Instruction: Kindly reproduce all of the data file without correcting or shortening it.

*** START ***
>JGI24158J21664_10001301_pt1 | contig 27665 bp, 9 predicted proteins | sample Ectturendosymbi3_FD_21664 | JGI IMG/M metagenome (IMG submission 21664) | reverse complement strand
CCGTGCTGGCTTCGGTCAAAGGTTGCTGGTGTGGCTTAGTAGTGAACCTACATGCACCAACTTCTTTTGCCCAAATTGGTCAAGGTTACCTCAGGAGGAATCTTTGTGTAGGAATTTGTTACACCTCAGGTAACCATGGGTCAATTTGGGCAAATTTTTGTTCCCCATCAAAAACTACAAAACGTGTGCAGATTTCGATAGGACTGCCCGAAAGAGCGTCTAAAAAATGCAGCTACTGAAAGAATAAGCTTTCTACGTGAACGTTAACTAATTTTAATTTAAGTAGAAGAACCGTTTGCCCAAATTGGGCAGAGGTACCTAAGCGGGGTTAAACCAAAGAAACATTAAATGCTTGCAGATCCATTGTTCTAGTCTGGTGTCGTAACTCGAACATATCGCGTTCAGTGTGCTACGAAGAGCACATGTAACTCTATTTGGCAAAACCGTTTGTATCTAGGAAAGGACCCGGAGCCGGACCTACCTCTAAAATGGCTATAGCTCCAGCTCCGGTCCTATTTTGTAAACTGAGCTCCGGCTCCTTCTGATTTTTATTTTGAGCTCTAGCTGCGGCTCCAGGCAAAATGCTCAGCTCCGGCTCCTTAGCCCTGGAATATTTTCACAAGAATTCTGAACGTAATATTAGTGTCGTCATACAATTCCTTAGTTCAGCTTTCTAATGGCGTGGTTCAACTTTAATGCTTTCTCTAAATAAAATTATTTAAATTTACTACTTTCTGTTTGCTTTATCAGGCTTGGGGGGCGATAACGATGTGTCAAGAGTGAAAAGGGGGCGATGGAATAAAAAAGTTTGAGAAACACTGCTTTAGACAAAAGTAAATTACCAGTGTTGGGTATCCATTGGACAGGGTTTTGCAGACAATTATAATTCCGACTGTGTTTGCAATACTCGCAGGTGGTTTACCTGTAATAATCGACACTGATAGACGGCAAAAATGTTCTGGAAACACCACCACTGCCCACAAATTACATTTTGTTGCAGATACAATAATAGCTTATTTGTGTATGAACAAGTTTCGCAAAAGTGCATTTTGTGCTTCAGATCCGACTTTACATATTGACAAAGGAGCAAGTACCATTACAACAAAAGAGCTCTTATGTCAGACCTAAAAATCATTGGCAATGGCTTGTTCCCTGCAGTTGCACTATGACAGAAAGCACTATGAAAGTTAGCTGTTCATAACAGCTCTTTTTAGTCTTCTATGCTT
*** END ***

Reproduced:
>JGI24158J21664_10001301_pt1 | contig 27665 bp, 9 predicted proteins | sample Ectturendosymbi3_FD_21664 | JGI IMG/M metagenome (IMG submission 21664) | reverse complement strand
CCGTGCTGGCTTCGGTCAAAGGTTGCTGGTGTGGCTTAGTAGTGAACCTACATGCACCAACTTCTTTTGCCCAAATTGGTCAAGGTTACCTCAGGAGGAATCTTTGTGTAGGAATTTGTTACACCTCAGGTAACCATGGGTCAATTTGGGCAAATTTTTGTTCCCCATCAAAAACTACAAAACGTGTGCAGATTTCGATAGGACTGCCCGAAAGAGCGTCTAAAAAATGCAGCTACTGAAAGAATAAGCTTTCTACGTGAACGTTAACTAATTTTAATTTAAGTAGAAGAACCGTTTGCCCAAATTGGGCAGAGGTACCTAAGCGGGGTTAAACCAAAGAAACATTAAATGCTTGCAGATCCATTGTTCTAGTCTGGTGTCGTAACTCGAACATATCGCGTTCAGTGTGCTACGAAGAGCACATGTAACTCTATTTGGCAAAACCGTTTGTATCTAGGAAAGGACCCGGAGCCGGACCTACCTCTAAAATGGCTATAGCTCCAGCTCCGGTCCTATTTTGTAAACTGAGCTCCGGCTCCTTCTGATTTTTATTTTGAGCTCTAGCTGCGGCTCCAGGCAAAATGCTCAGCTCCGGCTCCTTAGCCCTGGAATATTTTCACAAGAATTCTGAACGTAATATTAGTGTCGTCATACAATTCCTTAGTTCAGCTTTCTAATGGCGTGGTTCAACTTTAATGCTTTCTCTAAATAAAATTATTTAAATTTACTACTTTCTGTTTGCTTTATCAGGCTTGGGGGGCGATAACGATGTGTCAAGAGTGAAAAGGGGGCGATGGAATAAAAAAGTTTGAGAAACACTGCTTTAGACAAAAGTAAATTACCAGTGTTGGGTATCCATTGGACAGGGTTTTGCAGACAATTATAATTCCGACTGTGTTTGCAATACTCGCAGGTGGTTTACCTGTAATAATCGACACTGATAGACGGCAAAAATGTTCTGGAAACACCACCACTGCCCACAAATTACATTTTGTTGCAGATACAATAATAGCTTATTTGTGTATGAACAAGTTTCGCAAAAGTGCATTTTGTGCTTCAGATCCGACTTTACATATTGACAAAGGAGCAAGTACCATTACAACAAAAGAGCTCTTATGTCAGACCTAAAAATCATTGGCAATGGCTTGTTCCCTGCAGTTGCACTATGACAGAAAGCACTATGAAAGTTAGCTGTTCATAACAGCTCTTTTTAGTCTTCTATGCTT